• It's easier to get funding: Venture capitalists can be reluctant to fund sole founders, so having a co-founder can increase your chances of securing the necessary funds. Plus, you’ll have a wider pool of potential funding sources to draw upon.
  • You'll have professional and emotional support: Entrepreneurship is physically, mentally and emotionally taxing, so having a co-founder to share these responsibilities will relieve a lot of stress.
  • You'll have a wider knowledge, skill set and network: The more people you have involved, the more knowledge and skills you’ll be able to draw upon to solve problems and overcome challenges. You’ll also have a larger professional network between the two of you.

Disadvantages of choosing a co-founder

  • All potential rewards are split: Just like risks, any potential rewards are shared with your co-founders. Entrepreneurship is one of the most lucrative fields available, so if you’re driven by money, choosing a co-founder may not be the best option.
  • It can be difficult to find one: It's important to find someone whose vision, values and business ethics align with yours, and this can be tricky. Plus, finding someone who has a complementary personality can also be challenging.
  • There may be conflict: While disagreements are inevitable, a co-founder can give rise to conflicts that impact your work and your vision. 

Ultimately, there’s no right or wrong answer regarding whether to choose a co-founder: you’ll have to consider both options and go with whatever best suits your project.

How to gain experience as an entrepreneur

There are several ways you can get more experience as an entrepreneur, both directly and indirectly. These include:

Summer programmes and internships

Related summer programmes and internships are a great way to build the skills and knowledge necessary for a career as an entrepreneur. We offer a unique work experience opportunity in entrepreneurship that will help students grow personally and professionally as they take a step towards their dream career.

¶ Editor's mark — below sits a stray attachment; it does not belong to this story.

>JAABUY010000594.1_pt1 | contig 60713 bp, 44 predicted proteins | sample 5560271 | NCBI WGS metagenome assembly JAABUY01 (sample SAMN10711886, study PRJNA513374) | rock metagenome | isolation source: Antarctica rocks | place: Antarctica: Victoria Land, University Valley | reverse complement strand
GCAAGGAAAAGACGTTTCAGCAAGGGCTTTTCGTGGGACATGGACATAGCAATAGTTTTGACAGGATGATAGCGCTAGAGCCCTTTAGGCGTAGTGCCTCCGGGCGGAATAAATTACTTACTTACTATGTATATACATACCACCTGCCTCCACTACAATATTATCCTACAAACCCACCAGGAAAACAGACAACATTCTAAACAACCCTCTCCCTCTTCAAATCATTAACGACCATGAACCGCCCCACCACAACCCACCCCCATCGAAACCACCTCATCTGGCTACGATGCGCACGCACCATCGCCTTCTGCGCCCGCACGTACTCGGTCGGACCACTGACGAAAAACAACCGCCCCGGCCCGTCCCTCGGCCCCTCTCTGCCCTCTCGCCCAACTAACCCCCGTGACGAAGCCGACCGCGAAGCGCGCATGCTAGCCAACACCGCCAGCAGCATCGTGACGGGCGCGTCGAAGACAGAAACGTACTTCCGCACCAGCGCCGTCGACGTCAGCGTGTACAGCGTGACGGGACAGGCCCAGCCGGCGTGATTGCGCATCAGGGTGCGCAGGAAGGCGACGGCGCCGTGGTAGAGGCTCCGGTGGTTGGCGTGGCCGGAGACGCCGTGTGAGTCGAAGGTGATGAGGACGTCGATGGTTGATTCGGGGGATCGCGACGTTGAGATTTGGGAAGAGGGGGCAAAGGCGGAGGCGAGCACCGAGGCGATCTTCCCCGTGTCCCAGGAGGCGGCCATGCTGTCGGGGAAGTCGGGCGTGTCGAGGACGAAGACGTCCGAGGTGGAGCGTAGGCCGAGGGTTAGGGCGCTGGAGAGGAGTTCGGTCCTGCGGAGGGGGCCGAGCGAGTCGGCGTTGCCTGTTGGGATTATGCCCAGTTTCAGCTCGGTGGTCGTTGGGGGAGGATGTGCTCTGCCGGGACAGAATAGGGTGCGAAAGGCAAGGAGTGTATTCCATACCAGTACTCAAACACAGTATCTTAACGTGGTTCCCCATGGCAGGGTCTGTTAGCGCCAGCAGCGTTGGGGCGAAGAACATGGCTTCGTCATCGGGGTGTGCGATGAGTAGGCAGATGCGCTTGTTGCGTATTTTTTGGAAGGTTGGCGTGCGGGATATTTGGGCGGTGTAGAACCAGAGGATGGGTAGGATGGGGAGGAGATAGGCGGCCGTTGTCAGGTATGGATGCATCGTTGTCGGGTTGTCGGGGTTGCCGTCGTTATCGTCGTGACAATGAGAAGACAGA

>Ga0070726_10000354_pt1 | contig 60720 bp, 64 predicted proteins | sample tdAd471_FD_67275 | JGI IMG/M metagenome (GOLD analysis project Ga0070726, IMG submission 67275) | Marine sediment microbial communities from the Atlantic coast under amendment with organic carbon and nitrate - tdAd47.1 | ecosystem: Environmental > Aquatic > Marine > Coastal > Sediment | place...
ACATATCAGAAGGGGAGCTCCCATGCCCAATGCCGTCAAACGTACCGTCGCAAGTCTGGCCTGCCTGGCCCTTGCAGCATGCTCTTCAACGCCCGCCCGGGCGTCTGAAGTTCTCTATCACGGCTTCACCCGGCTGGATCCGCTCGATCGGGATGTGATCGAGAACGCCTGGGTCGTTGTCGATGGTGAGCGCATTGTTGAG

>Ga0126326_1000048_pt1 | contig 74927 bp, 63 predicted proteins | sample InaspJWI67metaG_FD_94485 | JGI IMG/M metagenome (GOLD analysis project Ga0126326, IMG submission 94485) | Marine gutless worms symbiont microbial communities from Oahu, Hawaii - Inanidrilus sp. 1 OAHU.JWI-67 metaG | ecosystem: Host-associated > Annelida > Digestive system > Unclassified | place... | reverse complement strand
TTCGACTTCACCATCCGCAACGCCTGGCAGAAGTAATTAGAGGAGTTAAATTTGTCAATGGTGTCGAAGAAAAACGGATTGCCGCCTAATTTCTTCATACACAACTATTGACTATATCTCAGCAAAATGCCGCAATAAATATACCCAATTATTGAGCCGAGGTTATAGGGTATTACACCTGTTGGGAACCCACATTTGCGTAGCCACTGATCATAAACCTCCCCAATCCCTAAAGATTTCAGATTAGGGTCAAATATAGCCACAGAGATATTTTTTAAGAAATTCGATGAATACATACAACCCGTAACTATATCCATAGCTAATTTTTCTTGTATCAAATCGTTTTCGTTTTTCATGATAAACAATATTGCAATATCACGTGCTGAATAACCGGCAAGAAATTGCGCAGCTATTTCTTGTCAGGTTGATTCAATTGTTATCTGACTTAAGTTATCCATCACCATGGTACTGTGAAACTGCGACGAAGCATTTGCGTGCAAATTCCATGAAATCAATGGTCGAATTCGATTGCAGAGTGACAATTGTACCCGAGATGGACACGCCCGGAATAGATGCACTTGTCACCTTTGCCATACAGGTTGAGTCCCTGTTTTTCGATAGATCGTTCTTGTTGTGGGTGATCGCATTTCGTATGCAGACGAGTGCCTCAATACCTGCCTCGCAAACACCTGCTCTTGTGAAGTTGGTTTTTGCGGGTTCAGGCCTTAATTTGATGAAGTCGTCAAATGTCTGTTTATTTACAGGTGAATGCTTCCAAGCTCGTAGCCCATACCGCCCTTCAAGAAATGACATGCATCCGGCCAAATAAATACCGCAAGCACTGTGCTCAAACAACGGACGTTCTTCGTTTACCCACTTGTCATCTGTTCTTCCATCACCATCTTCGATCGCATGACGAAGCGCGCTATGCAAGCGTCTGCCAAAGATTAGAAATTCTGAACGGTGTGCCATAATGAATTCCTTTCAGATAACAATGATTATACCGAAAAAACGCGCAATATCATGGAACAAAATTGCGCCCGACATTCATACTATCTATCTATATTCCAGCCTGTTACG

Our programmes can also support future university applications. InvestIN features as an official activity provider on the UCAS application form. Almost 80% of our surveyed alumni who referenced InvestIN on their application form received a place at their first-choice university. Book yours today, or contact us to find out more.

Networking with other entrepreneurs

Meeting and speaking to entrepreneurs is a fantastic way to get insights into the field that will support your own efforts. You'll be able to learn from their mistakes, try to replicate their successes and gain new ideas to explore.

Conducting research

Doing your own research into markets, products, successful entrepreneurs and the like will help you build valuable knowledge to inform your own entrepreneurial journey. 

Taking related courses

Look out for relevant courses at universities, online or in your local area. Courses in entrepreneurship, business studies, running a start-up and the like will all be helpful.

Joining a start-up

Joining a start-up is one of the best ways to learn about entrepreneurship. Whatever your role, you’ll see first-hand what it’s like to build a product, find customers, raise funds and more.

Volunteering for a non-profit

Non-profit organisations can present a chance for you to apply your skills and ideas to a real-world problem. They’re a positive place to work, full of people looking to make a difference in the world, and can provide great experience for a future in entrepreneurship.